Home will have changed while you've been away
Many ambitious executives now push for the chance to work overseas. It's a way of gaining broader experience, making new contacts and getting recognised within the organisation. What they often fail to anticipate, though, is that returning home after a successful spell abroad causes more apprehension than they could ever imagine.
That's completely normal. Any major change involves readjustment and, in my view, it should involve managing both your own expectations and the overall process.
Consider first how to manage expectations. You probably feel positive about going home. There may be a more senior job waiting for you, or perhaps an exciting set of new challenges. You'll be looking forward to familiar surroundings, favourite foods, seeing old friends, and maybe better job prospects for your spouse or a different school curriculum for your kids. There's one rule to remember: whatever you've been expecting, expect it to be different!
In order to prepare mentally, there are some things to be ready for:
1. Your company has probably not planned very well for your return. Most employers are not good at reintegrating returning staff, or readily appreciating what "the new you" has to offer. It's a fact that many employees who enjoyed their time abroad leave their companies within a year of returning home.
2. You will have less "freedom" in terms of decision making than when abroad. This will be particularly true if you are moving to company headquarters. "The sky is high and the emperor is far away" is a Chinese expression which perfectly describes the view of many people working in an overseas office. Their feeling of freedom quickly disappears on returning to HQ.
3. The effects on the entire family will be significant. If you were on expatriate terms, you will immediately lose all manner of travel, education and cost of living allowances which you have become used to. There will no longer be any contributions for tax planning purposes or the practical assistance of domestic helpers for day-to-day problems. These factors all add to the "culture shock" you are already experiencing as you re-establish family contacts and friendships and help your children settle into a new routine. Your home country will have changed, just as your family has, and it takes time to get reacquainted.
As with any transition, the better you can manage it, the better chance of a successful outcome. Here are some tips on managing the process:
Plan ahead for your family
If you can "buy time" from the company, your move will not be rushed and repatriation will be less stressful. Ideally, your children should be allowed to finish their school term and you should have planned with contacts at home which new school they will move to. Consider carefully what your return home will mean for each member of your family and, especially, the impact it will have on your spouse's career. Finally, check with tax and financial advisers about what it will mean in money terms and arrange your finances to minimise any adverse effects or tax liabilities.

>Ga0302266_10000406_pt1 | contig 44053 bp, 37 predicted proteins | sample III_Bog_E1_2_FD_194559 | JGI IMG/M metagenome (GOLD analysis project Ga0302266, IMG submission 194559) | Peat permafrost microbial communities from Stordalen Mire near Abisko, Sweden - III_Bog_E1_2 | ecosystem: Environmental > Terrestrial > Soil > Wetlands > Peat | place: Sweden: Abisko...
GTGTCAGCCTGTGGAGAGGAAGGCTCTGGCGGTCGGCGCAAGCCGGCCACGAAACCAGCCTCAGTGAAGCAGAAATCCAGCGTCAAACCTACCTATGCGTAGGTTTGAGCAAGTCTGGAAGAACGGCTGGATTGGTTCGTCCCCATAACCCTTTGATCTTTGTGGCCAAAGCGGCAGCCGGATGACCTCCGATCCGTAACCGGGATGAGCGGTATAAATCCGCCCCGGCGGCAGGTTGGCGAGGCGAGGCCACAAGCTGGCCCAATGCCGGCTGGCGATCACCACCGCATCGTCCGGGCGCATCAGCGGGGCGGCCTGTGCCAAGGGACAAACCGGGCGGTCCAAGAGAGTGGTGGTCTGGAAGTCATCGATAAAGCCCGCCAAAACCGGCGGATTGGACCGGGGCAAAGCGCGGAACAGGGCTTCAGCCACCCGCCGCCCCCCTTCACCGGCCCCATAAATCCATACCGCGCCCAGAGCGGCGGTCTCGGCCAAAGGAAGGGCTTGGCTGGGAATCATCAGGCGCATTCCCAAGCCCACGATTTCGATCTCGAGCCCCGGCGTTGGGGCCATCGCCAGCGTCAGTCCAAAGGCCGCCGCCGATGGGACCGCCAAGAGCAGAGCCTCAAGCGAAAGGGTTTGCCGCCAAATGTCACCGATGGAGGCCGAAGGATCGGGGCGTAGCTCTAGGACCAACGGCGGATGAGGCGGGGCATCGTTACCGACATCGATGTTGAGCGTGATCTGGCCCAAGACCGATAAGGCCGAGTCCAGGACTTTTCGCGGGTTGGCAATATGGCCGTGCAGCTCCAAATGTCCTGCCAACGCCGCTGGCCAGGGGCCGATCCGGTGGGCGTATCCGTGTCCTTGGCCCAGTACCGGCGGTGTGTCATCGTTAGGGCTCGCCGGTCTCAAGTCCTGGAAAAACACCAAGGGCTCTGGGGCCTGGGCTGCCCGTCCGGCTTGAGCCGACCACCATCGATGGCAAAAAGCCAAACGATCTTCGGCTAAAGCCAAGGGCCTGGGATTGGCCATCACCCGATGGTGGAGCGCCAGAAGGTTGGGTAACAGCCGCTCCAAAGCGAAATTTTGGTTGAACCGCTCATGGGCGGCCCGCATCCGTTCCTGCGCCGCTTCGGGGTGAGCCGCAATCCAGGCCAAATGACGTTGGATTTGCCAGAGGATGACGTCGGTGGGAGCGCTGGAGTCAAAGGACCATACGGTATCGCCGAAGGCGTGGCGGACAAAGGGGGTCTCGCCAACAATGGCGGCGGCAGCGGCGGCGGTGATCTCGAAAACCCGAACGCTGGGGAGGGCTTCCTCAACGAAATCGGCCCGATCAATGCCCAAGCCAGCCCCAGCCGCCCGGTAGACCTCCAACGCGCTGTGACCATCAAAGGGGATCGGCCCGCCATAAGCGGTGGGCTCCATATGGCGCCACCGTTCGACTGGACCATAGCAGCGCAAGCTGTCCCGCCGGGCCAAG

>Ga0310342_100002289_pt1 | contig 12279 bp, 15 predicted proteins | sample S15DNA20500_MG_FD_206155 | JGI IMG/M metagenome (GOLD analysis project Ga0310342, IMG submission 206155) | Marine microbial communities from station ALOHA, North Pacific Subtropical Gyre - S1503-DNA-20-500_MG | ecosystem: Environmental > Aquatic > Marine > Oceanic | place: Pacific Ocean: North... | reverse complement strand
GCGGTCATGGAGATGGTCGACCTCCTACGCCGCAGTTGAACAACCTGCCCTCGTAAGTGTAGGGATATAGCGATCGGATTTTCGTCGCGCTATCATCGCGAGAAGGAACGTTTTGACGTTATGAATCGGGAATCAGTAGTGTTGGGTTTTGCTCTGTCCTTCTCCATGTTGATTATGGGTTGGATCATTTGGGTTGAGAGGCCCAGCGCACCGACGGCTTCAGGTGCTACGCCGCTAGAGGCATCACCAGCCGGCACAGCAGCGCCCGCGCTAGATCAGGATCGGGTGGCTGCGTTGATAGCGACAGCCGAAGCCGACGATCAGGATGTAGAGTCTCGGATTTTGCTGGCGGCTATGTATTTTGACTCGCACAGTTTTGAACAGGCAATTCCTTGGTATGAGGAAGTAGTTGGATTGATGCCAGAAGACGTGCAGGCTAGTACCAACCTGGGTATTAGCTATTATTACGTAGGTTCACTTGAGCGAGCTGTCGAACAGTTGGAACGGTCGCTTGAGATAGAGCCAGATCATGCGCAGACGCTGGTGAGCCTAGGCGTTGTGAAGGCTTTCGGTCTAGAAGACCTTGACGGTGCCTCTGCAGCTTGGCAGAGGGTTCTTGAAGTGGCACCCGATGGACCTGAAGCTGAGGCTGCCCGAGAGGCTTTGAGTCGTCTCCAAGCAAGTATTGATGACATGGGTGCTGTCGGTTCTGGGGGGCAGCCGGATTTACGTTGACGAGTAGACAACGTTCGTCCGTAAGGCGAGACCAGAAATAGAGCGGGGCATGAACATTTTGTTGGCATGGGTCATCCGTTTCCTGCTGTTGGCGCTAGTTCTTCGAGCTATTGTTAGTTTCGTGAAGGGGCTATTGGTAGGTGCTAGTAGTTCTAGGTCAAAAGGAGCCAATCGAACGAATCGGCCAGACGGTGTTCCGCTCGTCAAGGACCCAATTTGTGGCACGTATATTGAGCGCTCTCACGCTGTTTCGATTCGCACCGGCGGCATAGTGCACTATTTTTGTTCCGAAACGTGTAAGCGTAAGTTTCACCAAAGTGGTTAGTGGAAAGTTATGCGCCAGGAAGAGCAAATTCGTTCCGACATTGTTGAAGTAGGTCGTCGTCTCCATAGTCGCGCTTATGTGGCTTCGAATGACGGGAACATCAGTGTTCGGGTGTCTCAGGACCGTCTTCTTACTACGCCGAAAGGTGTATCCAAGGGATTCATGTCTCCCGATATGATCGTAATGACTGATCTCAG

Plan ahead for yourself
In addition to handling the family part of the repatriation, you'll need to plan for your business transition. Obviously, that means arranging a smooth succession and tying up loose ends in the job you are leaving.
While doing that, it makes sense to reflect on your career and conduct an informal "audit" of where you stand and what you want to focus your energies on in future. After this, you can decide how best to market yourself during the transition.
Think about the skills, values, interests and attitudes that have changed since you left home, and how they can be put to good use in the years ahead. Ask yourself how to leverage these skills and create opportunities in your future job and more broadly within the company. Keep your eyes open for anything that may help your career.
Once you have a better sense of who you are and the role that will suit you best, consider how to present yourself to new colleagues. Don't assume people know you - first impressions must be made all over again. Particularly if the job you've been offered is not what you wanted, start networking and "interviewing" with your new colleagues in order to get yourself known. Think carefully about the value you are bringing to the new role and how to communicate that convincingly.
You may still feel out on a limb, but join in company activities and attend industry events. Learn about the "local culture" and accept it. Doing so will help you be viewed as one of the team and go a long way to assuring a successful business transition.
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| || ||Jeff Hasenfratz (firstname.lastname@example.org) is managing director of Mindsight Talent Management Services, a consultancy offering retention consulting, executive coaching, and dialogue management services in China. He is a Putonghua speaker and a lawyer by training.